Before the Winter Meetings came to a close in Nashville on Thursday, the National Baseball Hall of Fame announced that Graham McNamee, the voice of the first ever World Series broadcast on radio in 1923, will become the 40th recipient of the Ford C. Frick Award. The Frick Award is presented annually for excellence in broadcasting.
A broadcasting pioneer, McNamee became a household name as a radio announcer for twelve consecutive World Series from 1923 to 1934 across Westinghouse, CBS, and NBC. McNamee was initially paired with renowned sportswriter Grantland Rice on the 1923 World Series as the New York Yankees collected their first World Championship against the rival New York Giants in six games.
After calling his first World Series for WEAF radio in New York City, McNamee became the premier sportscaster in the United States. He would go on to add the Rose Bowl, Indianapolis 500, and boxing matches to a sizable resumé of accomplishments.
McNamee also was behind the microphone for the first presidential convention heard on radio in 1924 and three years later appeared on the cover of Time magazine. The Hollywood Walk of Fame honored McNamee with a star shortly after his death in 1942. He eventually earned induction into the National Radio Hall of Fame in 2011.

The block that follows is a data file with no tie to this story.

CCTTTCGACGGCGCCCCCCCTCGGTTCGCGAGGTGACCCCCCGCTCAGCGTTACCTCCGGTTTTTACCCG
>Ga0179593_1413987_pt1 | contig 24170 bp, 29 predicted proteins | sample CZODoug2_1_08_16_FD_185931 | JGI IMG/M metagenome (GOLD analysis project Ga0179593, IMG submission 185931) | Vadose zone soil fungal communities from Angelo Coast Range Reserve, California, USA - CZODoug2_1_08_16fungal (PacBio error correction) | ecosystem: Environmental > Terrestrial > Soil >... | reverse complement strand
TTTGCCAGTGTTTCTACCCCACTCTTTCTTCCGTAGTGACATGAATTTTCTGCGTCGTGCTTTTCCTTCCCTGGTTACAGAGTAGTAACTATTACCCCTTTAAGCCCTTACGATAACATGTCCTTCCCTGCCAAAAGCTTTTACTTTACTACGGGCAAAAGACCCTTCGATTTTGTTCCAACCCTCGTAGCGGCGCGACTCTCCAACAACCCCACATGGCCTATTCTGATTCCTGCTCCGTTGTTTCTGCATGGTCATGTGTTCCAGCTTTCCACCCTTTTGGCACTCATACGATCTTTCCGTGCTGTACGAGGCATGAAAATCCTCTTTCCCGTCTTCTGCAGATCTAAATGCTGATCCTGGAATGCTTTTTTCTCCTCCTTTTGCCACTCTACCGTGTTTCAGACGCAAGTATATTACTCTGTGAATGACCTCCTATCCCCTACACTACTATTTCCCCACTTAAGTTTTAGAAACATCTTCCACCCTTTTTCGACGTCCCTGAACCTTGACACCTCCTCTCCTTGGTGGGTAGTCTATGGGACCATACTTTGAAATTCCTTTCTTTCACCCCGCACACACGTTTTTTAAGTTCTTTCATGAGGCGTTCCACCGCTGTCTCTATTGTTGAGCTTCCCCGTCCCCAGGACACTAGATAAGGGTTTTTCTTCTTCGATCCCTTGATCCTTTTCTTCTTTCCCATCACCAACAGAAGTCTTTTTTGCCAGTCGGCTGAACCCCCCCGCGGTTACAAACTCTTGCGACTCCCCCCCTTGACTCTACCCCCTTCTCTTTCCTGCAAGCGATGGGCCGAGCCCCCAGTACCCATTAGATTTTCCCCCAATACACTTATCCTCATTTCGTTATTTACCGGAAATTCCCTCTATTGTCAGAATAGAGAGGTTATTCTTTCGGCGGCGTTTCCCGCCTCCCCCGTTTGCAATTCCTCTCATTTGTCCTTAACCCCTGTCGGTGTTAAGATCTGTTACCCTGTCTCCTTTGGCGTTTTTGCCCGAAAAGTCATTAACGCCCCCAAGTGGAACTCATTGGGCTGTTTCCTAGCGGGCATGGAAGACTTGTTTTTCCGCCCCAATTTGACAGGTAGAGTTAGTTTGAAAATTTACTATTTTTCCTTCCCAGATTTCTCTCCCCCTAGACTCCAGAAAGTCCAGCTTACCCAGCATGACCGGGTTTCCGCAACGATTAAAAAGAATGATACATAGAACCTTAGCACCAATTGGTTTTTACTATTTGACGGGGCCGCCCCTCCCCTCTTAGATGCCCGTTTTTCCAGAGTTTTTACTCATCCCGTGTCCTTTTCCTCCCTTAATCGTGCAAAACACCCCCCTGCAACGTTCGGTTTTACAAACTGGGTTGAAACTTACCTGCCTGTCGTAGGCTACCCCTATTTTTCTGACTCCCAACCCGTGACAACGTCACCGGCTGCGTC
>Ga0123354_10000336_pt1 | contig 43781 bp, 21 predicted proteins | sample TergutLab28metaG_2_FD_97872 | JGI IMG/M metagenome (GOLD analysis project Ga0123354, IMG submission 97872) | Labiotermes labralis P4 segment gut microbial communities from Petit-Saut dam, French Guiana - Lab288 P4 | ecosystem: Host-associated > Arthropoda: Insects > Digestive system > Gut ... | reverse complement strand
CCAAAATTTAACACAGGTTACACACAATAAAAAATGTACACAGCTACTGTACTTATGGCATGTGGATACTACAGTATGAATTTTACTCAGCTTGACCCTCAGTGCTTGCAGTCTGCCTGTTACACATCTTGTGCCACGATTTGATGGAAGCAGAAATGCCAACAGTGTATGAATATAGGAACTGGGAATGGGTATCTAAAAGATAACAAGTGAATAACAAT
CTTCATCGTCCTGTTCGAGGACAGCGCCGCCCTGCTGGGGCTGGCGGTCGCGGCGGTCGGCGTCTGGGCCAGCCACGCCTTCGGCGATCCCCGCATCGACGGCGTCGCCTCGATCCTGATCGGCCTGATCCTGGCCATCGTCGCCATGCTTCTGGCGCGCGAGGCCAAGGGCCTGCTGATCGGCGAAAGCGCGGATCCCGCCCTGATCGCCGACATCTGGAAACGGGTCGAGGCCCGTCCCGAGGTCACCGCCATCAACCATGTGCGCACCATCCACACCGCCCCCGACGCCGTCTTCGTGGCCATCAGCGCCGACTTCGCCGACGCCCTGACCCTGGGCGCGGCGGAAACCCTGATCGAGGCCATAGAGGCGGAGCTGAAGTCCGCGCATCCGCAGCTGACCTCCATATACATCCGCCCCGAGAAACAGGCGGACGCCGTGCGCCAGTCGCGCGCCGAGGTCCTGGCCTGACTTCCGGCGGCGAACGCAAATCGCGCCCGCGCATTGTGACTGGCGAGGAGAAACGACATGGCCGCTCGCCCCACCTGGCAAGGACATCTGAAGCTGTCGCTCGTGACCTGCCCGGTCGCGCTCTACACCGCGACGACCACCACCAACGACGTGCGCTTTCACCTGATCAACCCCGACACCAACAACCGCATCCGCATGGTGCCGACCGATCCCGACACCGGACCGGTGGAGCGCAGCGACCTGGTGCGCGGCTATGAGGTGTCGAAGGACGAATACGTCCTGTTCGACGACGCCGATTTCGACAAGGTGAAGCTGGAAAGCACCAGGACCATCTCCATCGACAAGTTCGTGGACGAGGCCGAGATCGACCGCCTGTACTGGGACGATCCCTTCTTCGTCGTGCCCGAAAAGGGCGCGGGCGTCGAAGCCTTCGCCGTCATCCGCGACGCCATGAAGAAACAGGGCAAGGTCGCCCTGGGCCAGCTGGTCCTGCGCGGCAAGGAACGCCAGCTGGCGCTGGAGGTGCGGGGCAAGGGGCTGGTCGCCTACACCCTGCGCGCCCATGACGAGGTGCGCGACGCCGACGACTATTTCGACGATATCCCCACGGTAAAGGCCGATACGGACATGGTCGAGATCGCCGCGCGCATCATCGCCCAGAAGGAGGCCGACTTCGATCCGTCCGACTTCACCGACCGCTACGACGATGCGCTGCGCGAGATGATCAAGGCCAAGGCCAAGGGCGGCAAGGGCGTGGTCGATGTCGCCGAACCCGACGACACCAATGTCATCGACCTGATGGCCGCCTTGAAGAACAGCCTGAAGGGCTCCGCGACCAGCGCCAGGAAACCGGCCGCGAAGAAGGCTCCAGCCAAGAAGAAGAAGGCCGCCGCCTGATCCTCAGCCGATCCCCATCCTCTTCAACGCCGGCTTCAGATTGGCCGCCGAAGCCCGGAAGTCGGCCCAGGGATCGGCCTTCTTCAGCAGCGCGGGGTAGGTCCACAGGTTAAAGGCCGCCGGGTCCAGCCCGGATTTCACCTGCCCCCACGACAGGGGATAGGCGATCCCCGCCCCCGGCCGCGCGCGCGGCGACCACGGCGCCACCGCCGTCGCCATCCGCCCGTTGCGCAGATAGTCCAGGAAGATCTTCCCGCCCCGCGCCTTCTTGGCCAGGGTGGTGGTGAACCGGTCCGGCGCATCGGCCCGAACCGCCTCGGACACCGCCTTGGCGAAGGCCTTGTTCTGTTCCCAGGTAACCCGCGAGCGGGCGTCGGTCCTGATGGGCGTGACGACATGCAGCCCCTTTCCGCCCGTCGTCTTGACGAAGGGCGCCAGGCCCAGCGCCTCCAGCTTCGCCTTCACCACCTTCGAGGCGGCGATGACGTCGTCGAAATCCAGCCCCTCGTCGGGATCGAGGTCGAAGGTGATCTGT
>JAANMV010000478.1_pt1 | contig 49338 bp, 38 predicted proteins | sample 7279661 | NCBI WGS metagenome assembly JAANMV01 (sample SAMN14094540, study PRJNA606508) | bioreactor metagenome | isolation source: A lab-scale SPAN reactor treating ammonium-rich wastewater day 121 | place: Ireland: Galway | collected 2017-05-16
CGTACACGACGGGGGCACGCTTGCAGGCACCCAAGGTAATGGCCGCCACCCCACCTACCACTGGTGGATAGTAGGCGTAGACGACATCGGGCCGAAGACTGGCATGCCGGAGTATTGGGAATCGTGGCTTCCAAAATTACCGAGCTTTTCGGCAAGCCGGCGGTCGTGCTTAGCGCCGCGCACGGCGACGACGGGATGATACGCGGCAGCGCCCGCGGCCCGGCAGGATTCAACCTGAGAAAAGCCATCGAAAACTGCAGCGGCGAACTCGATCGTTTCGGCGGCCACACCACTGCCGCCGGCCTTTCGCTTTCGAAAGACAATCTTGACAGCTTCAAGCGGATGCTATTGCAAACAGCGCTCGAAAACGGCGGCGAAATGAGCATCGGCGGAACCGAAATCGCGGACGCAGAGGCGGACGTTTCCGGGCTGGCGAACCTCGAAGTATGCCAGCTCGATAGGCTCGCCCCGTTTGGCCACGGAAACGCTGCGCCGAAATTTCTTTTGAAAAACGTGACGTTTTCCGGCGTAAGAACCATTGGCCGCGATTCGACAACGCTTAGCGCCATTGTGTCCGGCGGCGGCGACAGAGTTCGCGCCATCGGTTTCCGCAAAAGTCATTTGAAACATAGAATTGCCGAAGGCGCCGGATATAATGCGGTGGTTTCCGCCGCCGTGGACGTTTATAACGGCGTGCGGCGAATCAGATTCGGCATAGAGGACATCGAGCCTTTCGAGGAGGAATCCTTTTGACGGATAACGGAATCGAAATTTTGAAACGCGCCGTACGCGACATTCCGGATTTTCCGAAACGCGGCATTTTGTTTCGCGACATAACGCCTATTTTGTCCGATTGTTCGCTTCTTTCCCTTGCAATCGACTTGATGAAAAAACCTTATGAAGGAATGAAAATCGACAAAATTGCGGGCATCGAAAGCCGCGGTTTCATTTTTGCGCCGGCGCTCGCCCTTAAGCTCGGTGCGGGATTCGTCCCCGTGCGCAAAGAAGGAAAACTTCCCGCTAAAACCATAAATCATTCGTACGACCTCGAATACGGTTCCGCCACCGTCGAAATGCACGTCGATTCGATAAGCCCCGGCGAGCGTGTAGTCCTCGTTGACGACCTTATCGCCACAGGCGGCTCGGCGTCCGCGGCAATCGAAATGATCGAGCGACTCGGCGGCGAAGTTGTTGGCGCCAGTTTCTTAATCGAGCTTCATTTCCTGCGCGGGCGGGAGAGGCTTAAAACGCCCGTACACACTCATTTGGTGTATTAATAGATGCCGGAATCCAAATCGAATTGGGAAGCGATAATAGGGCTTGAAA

“Graham McNamee defined what it was to broadcast baseball games to a nationwide audience,” said Hall president Jeff Idelson. “Without any blueprint, he created a genre, bringing baseball to an even bigger, national stage: The new medium of radio. The legendary voices of the last three-quarters of a century can trace their lineage straight to Graham. Baseball’s scope and popularity were forever widened in the wake of his pioneering work.”
The induction ceremony for McNamee will take place on Saturday July 23, 2016 in Cooperstown, New York along with Spink Award winner Dan Shaughnessy of the Boston Globe. Induction for the players selected by the Baseball Writer’s Association of America will take place the following day.